16. OE3

    OE3 Forum Resident

    Freddie Hubbard's Red Clay is probably my favorite jazz album of the '70s, and it was recorded for Creed Taylor's CTI. by the way, the remaster has a great live version of the title track recorded in LA in 1971 with Billy Cobham on drums. essential!
     
  17. stanley chicago

    stanley chicago Member

    Location:
    Naperville, IL
    No doubt some of the more beautiful album jackets produced, as mentioned earlier, including this Paul Desmond SKYLARK album, and a Milt Jackson SUNFLOWER. Bob James ONE and TWO also beautiful.



    I see great simlarities between select Verve album covers and CTI album covers in the areas of design and construction. Creed Taylor worked at Verve, I believe at one point, but I am not an industry associate, so I do not know for sure.
     

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  18. kwadguy

    kwadguy Senior Member

    Location:
    Cambridge, MA
    Most of the hardcore jazz fans I knew in the '70s dismissed the CTI label as too poppy to be taken seriously. Of course, that three the baby out with the bathwater, but that was pretty much the hardcore jazz party line back then.

    Kwad
     
  19. Dillydipper

    Dillydipper Sultan Of Snark

    Location:
    Central PA
    Gorgeous cover art though, don't you think?
     
  20. Doug Sclar

    Doug Sclar Forum Legend

    Location:
    The OC
    I liked the 'California Concert' quite a bit at the time, though I haven't listened to it since the 70's.
     
  21. Wilkie

    Wilkie New Member

    Location:
    Richmond, VA, USA
    Many of those covers were based on photographs by Pete Turner. His book, The Color of Jazz, has been out a few months. But in addition to selecting interesting photos, the heavy stock, and quality of the cover print made a stunning presentation. Most, if not all were gatefolds too. Opening a factory sealed box of new release CTI albums was always a treat...holding 30 perfectly uniform little pieces of art when that smell of freshness hit you, was always a little sweeter than the average album.
     
  22. johmbolaya

    johmbolaya Active Member

    Location:
    Pacific Northwest
    I read this somewhere, on how CTI Records arguably helped create the "smooth jazz" genre. CTI did become known for its smoothed out, pop oriented jazz, although many of the albums, including those on the Kudu subsidiary, had some incredible moments. The albums on CTI pre-Bob James were out there at times, but once Bob James brought in the hits, the label followed a pattern. It also helped to habe Bob James and the same set of musicians he played with play on sessions for the other albums. If Stanley Turrentine was sitting in, they might say "okay Stan, this is for your album".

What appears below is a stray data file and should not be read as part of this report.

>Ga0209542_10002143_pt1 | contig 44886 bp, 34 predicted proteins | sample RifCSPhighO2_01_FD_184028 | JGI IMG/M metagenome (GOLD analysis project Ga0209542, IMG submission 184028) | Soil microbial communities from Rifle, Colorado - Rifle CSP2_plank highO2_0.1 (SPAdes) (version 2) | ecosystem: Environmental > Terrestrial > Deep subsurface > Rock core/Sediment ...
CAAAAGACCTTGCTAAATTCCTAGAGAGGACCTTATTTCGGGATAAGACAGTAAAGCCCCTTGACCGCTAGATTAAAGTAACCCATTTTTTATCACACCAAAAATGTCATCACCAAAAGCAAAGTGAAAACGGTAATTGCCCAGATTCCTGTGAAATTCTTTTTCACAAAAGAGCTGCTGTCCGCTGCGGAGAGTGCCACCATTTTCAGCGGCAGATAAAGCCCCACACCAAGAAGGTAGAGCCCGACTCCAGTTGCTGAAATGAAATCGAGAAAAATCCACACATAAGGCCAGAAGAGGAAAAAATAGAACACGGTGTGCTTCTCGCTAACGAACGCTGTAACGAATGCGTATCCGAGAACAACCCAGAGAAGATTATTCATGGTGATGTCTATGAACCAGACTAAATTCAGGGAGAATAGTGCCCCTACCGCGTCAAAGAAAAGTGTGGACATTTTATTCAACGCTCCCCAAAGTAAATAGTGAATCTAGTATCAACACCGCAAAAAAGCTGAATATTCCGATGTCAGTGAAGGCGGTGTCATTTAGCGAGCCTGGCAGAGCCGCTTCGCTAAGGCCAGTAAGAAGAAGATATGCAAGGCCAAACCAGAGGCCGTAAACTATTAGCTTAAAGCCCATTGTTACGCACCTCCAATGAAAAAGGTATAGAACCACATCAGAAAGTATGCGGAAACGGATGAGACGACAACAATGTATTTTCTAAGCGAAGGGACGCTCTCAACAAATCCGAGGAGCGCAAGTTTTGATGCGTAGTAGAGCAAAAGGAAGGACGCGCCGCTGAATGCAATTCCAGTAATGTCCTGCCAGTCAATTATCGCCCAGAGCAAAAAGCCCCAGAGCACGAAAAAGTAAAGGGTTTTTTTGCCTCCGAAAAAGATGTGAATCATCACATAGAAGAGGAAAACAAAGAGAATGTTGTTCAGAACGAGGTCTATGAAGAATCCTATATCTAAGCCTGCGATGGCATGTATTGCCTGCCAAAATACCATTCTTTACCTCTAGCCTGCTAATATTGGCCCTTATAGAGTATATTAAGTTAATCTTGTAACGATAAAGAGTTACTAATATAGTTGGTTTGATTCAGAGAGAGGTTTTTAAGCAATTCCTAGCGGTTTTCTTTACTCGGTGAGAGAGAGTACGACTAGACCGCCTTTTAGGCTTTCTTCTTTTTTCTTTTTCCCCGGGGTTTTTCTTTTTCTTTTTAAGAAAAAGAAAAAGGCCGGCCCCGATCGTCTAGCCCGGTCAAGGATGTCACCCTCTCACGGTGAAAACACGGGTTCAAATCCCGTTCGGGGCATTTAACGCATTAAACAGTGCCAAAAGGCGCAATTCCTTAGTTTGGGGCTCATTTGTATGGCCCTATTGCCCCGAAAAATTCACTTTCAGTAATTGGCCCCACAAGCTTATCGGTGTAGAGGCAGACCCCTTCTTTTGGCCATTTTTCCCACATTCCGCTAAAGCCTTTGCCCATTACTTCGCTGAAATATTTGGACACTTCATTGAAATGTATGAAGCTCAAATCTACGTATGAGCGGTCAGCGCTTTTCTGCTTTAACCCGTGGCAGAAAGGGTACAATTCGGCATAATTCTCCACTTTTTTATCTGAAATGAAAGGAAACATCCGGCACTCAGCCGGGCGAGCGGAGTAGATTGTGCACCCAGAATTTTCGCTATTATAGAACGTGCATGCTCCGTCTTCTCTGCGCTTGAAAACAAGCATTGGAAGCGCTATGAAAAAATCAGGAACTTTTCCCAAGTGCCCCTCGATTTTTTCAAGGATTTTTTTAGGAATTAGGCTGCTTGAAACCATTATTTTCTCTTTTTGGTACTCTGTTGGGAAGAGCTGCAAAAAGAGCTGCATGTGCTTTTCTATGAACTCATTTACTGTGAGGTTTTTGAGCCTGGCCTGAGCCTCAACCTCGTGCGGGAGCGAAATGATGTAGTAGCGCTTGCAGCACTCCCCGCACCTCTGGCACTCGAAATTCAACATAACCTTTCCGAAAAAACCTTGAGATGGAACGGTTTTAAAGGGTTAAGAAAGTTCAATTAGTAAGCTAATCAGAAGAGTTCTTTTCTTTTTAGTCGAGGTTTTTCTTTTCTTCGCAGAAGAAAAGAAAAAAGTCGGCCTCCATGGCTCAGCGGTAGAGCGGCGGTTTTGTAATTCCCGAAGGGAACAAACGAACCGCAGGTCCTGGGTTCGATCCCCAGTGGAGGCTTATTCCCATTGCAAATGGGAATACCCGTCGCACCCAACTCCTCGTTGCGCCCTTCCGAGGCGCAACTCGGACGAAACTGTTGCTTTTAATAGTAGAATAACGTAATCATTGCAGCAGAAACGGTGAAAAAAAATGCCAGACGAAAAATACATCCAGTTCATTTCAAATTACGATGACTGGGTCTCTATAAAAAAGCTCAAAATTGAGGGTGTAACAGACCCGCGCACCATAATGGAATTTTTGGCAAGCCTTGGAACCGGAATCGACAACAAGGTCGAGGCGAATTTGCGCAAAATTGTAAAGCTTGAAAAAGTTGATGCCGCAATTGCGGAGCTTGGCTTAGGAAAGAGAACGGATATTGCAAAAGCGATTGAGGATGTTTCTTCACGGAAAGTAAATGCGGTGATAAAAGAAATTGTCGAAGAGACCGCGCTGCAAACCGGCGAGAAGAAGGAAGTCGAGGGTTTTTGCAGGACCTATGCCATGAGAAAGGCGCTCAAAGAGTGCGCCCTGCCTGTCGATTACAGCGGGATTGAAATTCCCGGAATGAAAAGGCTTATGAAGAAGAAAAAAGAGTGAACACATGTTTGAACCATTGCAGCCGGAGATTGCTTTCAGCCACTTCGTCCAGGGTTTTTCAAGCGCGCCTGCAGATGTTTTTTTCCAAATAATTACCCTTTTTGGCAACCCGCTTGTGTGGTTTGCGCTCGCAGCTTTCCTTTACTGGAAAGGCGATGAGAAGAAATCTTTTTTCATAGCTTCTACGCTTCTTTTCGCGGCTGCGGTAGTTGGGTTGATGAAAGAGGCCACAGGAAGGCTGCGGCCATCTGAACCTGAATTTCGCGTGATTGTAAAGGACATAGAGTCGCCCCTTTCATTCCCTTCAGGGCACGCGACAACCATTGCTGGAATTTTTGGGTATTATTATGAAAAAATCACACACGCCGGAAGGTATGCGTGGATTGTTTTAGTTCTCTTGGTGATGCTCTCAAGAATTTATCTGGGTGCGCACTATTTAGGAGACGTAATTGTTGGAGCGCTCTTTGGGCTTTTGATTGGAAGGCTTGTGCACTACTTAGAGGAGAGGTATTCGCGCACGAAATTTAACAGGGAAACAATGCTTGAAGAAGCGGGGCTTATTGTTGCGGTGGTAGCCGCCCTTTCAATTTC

It's hard to say if it was controversial, because jazz was battling a lot of fights, from the jazz fusion world, to those who wanted to be traditionalists, to the slow acceptance (i.e. pop accessibility) of what would become smooth jazz. There's a lot of music on ECM from the 70's that followed the same musical trends too.

    Those jazz records from the 70's did become fodder for a lot of hip-hop DJ's and producers who found the music to be something worth listening to and producing from. One of the benefits of CTI being "controversial" is that one can find most of those albums at thrift stores and yard/garage sales. Pop success eventually leads to pop trash, so one man's trash becomes another entry into my crates.
     
  23. jblock

    jblock Forum Resident

    Location:
    Connecticut
    Agreed. Excellent album. I'm glad I got the CD while it was out years ago.
     
  24. Six String

    Six String Senior Member

    I'm not a big fan of the production/engineering of CTI recordings. I agree that they were designed to be a little more commercial which has always been a tricky area in jazz fans to swallow. The only one I own on the label is Randy Weston's Blue Moses. Intersting to me is when I bought a copy of Paul Desmond's Bridge over Trouble Water on A&M recently and it has similar production values as the CTI recordings that people are talking about. Of course, all the songs are by Simon and Garfunkle, so it will sound a little more commercial than his earlier RCA albums, but still I couldn't help notice the similarity.
     
  25. Big Al

    Big Al Active Member

    Location:
    DFW, Texas
    A&M was Creed's bridge between Verve and his own CTI. For a little while after he left A&M to start CTI, there were some remaining A&M albums that didn't bear his name, but certainly bore his production values. I don't know the technicalities behind this, though.